When Charlie Brown was sad or mad or stressed out, he was often
depicted with a little gray storm cloud over his head. It didn’t matter what
the weather was like everywhere else in Peanuts-land; for Charlie, it
was always raining.
If I look up at the space immediately above my head and squint, I
can kind of see the same little cloud. Two weeks, I chant under
my breath. Two weeks. Like a magic spell or a mantra, or the time left
until some creepy wet-haired chick comes out of the TV and kills me. Two weeks.
The majority of my classmates and I are in the last throes of our
thesis writing, but like John McCain, I could easily see us in the same
spot for 100 years. The time goes interminably slow unless you have a
deadline and then it disappears, speeding away in the wake of YouTube
mashups, Facebook status changes, and the vast unholy realms of the
Interwebs. It’s even worse for those of us who are writing our theses
on YouTube or Facebook or, God forbid, MySpace; where does the research
end and the procrastination begin?
It’s been four months. Our social lives have been reduced to instant messages and the
occasional meet-up in the lab or at the lounge. We exchange text messages
at the library, or smile wearily at one another over paper cups filled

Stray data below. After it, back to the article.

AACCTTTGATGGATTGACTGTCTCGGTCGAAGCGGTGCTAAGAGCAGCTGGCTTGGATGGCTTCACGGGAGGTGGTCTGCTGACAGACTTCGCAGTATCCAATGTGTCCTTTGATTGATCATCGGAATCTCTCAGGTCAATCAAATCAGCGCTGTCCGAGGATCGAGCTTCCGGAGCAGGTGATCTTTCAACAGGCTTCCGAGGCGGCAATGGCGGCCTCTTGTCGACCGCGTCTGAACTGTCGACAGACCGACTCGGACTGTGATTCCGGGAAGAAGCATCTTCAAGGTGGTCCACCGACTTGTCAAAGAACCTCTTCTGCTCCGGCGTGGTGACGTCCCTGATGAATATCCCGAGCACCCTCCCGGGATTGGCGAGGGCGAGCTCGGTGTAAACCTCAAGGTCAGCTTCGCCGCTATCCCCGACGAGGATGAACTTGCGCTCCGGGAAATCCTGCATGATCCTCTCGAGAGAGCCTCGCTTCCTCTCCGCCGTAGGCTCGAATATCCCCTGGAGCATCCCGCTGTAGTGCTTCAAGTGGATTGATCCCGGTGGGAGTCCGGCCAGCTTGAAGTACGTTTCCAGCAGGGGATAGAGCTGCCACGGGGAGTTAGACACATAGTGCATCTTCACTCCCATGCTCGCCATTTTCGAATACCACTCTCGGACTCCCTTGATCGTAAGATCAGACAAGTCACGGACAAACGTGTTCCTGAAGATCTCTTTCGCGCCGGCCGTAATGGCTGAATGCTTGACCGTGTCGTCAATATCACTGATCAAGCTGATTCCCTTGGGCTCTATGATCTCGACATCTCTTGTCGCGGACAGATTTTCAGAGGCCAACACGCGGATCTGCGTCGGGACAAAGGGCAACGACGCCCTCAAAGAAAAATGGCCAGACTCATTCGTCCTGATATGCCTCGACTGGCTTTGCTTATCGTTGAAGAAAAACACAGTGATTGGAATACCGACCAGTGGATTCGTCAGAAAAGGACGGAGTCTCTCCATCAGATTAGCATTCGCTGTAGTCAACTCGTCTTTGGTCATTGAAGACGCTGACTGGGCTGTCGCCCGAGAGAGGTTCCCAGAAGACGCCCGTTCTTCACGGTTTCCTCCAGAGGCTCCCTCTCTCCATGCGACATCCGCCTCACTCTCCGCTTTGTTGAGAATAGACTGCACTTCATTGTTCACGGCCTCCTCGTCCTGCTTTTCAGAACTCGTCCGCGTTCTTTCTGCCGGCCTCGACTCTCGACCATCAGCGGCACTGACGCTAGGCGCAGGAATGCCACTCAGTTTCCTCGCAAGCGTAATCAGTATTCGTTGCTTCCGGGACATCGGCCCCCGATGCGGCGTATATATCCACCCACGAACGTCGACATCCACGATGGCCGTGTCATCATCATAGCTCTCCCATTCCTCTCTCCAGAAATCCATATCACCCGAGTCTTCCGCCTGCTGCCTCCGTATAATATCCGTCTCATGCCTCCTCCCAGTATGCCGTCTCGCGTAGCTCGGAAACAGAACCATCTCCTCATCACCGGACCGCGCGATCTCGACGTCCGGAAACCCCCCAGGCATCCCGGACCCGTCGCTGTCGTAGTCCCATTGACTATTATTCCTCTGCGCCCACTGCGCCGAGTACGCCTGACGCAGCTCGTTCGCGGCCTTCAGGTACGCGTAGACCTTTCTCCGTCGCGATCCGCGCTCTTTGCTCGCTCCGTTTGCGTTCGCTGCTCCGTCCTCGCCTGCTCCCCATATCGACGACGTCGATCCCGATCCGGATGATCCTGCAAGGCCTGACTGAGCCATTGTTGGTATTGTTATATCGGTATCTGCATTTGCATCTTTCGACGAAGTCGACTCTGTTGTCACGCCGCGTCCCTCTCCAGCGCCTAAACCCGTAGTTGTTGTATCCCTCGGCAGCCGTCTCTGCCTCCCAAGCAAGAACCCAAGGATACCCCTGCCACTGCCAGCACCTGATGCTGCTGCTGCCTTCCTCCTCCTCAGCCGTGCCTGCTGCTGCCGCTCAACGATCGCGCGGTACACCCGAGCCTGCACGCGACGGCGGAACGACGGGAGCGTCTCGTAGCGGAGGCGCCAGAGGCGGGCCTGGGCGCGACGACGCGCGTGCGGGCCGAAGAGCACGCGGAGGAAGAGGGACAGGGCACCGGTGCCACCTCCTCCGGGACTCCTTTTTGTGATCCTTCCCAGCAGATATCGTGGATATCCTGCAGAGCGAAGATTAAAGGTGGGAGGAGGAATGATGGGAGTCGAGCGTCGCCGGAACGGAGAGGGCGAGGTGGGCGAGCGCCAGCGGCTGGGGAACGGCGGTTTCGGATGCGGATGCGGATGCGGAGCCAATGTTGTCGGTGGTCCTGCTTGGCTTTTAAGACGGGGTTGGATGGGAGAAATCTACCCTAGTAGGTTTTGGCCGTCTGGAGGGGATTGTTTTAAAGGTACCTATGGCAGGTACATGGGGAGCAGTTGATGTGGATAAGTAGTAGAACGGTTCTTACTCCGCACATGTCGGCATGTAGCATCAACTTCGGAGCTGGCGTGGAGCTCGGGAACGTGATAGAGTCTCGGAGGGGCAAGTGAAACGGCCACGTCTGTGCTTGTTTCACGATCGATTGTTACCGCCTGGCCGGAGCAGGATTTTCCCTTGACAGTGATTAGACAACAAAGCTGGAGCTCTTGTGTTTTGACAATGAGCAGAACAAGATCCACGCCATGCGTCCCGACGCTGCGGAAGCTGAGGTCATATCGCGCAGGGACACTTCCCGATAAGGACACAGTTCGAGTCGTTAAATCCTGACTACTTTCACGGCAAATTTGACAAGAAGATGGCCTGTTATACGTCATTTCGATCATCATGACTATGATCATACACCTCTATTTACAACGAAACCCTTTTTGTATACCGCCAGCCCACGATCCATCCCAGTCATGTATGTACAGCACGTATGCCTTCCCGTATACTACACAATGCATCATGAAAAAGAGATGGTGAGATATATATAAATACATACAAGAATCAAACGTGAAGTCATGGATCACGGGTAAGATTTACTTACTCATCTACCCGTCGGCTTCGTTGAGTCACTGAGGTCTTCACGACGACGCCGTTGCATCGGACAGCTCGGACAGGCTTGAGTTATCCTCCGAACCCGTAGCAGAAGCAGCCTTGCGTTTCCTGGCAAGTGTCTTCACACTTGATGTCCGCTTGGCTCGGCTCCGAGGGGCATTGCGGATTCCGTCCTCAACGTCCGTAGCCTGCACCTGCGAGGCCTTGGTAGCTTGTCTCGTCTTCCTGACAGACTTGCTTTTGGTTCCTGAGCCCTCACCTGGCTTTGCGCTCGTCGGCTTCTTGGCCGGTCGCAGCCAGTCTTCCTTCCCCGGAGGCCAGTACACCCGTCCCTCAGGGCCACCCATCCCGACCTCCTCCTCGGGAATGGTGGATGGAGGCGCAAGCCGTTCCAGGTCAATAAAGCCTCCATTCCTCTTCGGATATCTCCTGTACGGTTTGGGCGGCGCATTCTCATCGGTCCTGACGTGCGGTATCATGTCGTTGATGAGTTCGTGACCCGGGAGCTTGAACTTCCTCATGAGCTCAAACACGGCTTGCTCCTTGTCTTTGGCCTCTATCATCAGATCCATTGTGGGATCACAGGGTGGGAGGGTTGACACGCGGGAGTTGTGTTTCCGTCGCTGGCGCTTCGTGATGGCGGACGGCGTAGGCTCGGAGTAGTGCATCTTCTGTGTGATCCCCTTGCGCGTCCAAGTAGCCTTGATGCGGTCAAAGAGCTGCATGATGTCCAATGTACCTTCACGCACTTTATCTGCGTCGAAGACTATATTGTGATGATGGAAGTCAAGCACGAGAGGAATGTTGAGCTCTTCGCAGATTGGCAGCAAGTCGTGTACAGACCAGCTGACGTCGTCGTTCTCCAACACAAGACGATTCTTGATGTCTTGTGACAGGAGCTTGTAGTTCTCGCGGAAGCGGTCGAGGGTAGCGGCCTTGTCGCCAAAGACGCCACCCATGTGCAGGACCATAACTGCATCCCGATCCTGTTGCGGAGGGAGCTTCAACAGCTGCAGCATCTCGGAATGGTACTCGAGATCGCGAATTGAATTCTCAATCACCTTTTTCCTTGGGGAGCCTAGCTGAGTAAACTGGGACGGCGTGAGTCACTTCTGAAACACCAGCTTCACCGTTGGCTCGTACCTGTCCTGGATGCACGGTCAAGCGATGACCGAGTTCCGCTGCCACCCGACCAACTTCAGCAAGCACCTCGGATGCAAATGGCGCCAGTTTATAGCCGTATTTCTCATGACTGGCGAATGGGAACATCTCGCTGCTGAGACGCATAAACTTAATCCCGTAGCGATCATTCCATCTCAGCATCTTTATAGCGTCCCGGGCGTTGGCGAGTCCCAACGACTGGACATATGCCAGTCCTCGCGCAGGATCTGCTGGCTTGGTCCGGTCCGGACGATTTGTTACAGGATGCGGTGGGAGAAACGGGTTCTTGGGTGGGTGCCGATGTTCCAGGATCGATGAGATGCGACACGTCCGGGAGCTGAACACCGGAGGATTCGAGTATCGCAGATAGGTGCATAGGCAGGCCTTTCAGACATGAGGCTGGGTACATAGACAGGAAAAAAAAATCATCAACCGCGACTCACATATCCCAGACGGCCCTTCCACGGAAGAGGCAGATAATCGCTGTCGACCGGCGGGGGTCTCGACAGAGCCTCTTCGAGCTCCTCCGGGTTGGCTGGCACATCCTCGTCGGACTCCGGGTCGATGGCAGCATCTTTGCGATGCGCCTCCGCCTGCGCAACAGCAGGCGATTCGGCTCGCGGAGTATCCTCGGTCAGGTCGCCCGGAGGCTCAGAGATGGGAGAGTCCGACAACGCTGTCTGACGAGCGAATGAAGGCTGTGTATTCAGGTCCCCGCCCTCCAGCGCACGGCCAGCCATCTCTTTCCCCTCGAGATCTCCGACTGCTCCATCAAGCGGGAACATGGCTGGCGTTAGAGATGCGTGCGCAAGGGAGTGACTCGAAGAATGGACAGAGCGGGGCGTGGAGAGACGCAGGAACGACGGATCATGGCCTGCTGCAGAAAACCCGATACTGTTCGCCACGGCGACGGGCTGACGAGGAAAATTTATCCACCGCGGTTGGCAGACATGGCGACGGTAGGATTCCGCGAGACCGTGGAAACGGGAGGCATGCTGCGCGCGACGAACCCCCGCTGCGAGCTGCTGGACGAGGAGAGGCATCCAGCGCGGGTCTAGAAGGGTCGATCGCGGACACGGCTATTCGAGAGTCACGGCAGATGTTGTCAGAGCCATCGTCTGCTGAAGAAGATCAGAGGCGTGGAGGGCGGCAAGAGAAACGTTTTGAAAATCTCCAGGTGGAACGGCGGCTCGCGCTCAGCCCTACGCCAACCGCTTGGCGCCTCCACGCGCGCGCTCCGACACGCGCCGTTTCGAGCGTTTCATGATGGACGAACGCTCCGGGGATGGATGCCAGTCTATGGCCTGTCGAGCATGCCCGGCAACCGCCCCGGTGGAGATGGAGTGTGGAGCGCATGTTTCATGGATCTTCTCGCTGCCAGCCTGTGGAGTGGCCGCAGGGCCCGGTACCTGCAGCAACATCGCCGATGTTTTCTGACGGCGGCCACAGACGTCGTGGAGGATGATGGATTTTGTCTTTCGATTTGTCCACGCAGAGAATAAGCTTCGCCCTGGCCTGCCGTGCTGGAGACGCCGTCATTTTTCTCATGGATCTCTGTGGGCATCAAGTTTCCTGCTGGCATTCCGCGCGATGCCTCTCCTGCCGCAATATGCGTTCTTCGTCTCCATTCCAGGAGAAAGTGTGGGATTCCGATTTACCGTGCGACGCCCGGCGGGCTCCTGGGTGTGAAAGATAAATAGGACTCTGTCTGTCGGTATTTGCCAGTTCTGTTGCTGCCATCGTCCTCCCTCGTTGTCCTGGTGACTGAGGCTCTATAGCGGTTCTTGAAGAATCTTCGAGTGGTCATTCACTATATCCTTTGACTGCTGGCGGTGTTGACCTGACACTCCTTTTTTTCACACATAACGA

with enough caffeine to kill a squirrel. I vaguely remember a
phenomenon called "happy hour," filled with pleasant conversation that
got more erudite the more we filled up our glasses with cheap beer. We
could barely hear each other over the thumping bass of crappy bar
music, but somehow we understood.
My computer screen fills up every waking moment. I had a dream I
was doing a rhetorical criticism of the NCAA tournament, but then
Georgetown and my alma mater lost and it didn’t matter anymore. Does my
thesis matter anymore? Tens of thousands of words, dozens of pages, but
am I really saying anything?
Maybe. I know that in two weeks, I’ll be proud of whatever it is
I’m writing. I know that somehow I’ll know enough about this topic to
talk about it for 20 minutes, and then, God willing, I’ll be able to
answer questions about it. Afterwards, though, I will be Done, and the
storm cloud will evaporate and the skies will open up. A light will
come down, celestial choirs will be singing, and someone somewhere will
miss a 3AM phone call because they’re sleeping the sleep of the
But for now, for these last two interminable, lightning-quick weeks, I’ll just quote my man Charlie Brown: "ARRRGHH!"